In addition to the limitation on liability clause, the SMS-ABB contract also contained a warranty clause and an indemnity provision. (See Docket No.20, at ¶¶ 12 and 14; Docket No. 25, at ¶¶ 24 and 36). The warranty clause, contained in Paragraph 10 of the Terms and Conditions section of the contract, states:
Warranty: The Seller warrants that all articles, equipment, materials, labor, or work furnished by the Seller hereunder will conform to the specifications and drawings applicable for this purchase order, will be of good quality and workmanship and will be fit for the purpose intended as well as the purpose for which such articles, equipment, materials, labor or work are generally used, and shall be merchantable, of good materials and workmanship, and free from any fault, imperfection or defect. Seller shall, for a period of one year following the completion, installation and commencement of operation for the ultimate use intended of the work to be performed or the materials or equipment required to be furnished hereunder, at the direction of the Buyer and at the expense of the Seller, replace, repair, and insure any and all faulty or imperfect material or workmanship furnished or performed by the seller hereunder. In the event that seller fails to do so, the Buyer may perform the same and recover the resulting cost and expense from the Seller. (See Docket No. 22, Ex. 2, at R-58). Further, the indemnity clause reads:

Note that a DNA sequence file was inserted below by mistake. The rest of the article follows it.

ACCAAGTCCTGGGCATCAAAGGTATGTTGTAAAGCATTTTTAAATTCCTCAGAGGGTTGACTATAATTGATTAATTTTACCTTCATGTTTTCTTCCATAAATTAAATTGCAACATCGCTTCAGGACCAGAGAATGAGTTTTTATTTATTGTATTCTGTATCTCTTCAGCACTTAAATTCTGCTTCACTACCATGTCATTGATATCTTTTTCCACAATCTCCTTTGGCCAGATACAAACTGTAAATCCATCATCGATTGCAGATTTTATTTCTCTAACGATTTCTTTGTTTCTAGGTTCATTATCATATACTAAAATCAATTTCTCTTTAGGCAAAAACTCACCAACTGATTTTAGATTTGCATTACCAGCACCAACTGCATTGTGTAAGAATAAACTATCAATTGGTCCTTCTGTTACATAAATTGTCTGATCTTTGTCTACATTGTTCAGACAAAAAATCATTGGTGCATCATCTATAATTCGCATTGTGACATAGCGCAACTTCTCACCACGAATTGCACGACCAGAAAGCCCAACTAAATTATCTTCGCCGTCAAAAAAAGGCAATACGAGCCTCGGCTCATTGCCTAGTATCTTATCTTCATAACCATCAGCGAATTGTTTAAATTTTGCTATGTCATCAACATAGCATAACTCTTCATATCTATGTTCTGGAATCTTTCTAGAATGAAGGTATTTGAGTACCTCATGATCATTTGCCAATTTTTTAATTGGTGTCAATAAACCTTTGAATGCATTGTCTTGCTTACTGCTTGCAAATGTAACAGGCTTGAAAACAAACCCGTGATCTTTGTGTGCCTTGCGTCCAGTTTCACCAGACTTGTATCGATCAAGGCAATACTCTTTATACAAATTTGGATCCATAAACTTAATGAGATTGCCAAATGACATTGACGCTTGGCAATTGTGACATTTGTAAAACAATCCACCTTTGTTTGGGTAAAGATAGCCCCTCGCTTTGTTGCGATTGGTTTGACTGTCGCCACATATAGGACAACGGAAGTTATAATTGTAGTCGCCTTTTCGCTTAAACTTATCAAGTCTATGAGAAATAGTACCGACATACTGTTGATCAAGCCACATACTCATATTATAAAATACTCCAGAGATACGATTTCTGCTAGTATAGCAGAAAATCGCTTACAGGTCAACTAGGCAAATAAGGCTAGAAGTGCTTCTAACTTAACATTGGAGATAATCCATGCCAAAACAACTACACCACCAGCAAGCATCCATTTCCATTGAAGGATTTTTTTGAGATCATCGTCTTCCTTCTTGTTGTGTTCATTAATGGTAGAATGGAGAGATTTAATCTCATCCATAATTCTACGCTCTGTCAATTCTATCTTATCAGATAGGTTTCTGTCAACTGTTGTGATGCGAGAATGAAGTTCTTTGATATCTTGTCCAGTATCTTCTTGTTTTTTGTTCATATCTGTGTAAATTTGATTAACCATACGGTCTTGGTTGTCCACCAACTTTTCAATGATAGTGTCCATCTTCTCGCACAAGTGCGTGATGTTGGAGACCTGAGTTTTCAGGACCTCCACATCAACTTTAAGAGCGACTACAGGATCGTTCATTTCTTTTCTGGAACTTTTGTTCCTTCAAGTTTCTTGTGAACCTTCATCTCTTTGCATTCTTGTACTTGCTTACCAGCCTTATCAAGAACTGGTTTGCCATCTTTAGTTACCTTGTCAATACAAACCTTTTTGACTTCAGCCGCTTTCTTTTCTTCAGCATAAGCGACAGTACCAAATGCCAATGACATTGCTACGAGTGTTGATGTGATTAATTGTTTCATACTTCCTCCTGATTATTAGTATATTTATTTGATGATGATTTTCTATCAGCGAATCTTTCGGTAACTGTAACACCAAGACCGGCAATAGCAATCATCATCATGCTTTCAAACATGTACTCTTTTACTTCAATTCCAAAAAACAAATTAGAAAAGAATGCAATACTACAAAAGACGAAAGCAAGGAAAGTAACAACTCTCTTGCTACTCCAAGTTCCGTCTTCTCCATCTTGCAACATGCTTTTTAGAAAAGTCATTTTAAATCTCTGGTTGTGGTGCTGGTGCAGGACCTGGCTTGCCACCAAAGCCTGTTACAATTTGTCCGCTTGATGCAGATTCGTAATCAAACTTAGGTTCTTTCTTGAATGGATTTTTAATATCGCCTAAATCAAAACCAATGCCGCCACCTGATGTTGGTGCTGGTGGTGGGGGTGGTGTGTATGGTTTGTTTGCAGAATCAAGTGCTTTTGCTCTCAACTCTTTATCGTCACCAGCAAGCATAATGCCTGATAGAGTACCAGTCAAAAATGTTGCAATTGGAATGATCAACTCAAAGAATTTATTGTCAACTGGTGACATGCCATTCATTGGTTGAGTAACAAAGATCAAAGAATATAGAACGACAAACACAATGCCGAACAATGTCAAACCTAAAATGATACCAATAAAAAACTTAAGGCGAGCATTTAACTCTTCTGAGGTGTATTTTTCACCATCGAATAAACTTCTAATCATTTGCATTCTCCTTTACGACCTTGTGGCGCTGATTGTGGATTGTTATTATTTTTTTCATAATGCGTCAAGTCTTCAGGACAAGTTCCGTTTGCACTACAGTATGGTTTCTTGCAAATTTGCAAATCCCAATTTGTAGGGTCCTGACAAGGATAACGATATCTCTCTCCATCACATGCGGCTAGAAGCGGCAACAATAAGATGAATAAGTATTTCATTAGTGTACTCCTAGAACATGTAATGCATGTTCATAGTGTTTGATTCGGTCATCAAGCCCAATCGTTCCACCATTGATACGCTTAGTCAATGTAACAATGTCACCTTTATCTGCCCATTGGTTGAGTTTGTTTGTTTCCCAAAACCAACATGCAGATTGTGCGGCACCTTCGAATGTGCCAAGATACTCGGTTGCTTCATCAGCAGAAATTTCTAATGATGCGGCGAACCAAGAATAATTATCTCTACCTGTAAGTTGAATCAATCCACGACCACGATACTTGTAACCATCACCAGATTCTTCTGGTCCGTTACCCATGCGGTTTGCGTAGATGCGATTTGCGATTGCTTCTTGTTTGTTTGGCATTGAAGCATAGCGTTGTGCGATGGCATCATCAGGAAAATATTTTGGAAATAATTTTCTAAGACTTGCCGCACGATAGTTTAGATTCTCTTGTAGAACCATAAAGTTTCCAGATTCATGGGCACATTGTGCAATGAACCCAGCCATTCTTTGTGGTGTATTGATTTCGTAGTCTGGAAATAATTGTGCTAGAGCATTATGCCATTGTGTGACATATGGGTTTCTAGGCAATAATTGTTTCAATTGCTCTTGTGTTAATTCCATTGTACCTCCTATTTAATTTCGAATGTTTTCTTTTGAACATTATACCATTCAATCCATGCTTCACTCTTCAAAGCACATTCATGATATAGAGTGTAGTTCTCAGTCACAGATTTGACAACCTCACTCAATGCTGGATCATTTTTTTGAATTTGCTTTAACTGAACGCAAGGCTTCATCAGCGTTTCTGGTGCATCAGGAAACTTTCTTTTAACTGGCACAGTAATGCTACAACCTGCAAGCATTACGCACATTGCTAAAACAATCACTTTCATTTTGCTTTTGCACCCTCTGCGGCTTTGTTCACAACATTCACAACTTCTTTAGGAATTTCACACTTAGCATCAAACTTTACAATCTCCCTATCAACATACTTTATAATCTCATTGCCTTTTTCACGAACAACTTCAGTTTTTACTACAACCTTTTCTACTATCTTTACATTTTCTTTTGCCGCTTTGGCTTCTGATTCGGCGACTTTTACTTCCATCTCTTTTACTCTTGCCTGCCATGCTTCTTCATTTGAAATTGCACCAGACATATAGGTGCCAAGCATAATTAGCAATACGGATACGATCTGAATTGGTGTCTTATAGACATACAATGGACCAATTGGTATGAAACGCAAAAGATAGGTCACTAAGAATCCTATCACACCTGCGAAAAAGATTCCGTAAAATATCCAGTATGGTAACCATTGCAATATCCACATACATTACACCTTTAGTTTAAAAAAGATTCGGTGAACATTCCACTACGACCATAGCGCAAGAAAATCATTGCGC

Seller hereby agrees to indemnify buyer from any loss, expense, recovery or settlement, including attorneys fees and costs of defense which arise from any demand, claim, or suit which may be asserted or brought against Seller or Buyer as a result of any damage to any person or persons (including death) or property allegedly caused by, resulting from, arising out of, or occurring in connection with the furnishing of any goods or services or the performance or preparation for performance of any of the work or any of the duties of Seller hereunder, or incidental to or appertaining thereto and whether or not such injury is due to or chargeable to any negligence of Buyer, owner, or any contractor under a contract from which the goods or services here ordered are required or the negligence of any employee of Buyer, owner or aforesaid contractor, including but not limited to any claim based on liability without fault for injury caused by defective products supplied by Seller. (See Docket No. 22, Ex. 2, at R-58 and Docket No. 25, Ex. 2).
1. Underlying Arbitration
The SMS-NAS Contract required that the parties handle any disputes through arbitration, that the arbitration would be in accordance with the American Arbitration Act, that venue would be Cincinnati, Ohio, and that the substantive law of the State of Kentucky would apply. (Docket No. 20, at ¶4; Docket No. 22, Ex. 1, at R-27). On August 2, 2002, NAS brought suit in the United States District Court for the Eastern District of Kentucky against SMS, at civil case number 3:01CV-54, to recover damages related to in the transformer failure. (Docket No. 20, at ¶28; Docket No. 25, at ¶12). NAS's claims against SMS with regard to the EAF transformer failure were asserted in Count III of its fourth amended counterclaim. (Docket No. 25, at ¶13; Ex. 12, at R-1421). In addition to the allegations in Count III, NAS brought additional claims against SMS at Counts II and XIV. (Docket No. 22, Ex. 6, at R-119-120 and R-123-124; Ex. 12, at R-1421 & 1446). Count II stated a claim for damages and costs associated with SMS' alleged failure to achieve provisional acceptance, while Count XIV stated a claim for SMS' alleged failure to acquire and maintain builder's risk insurance coverage for the AEF transformer failure, ...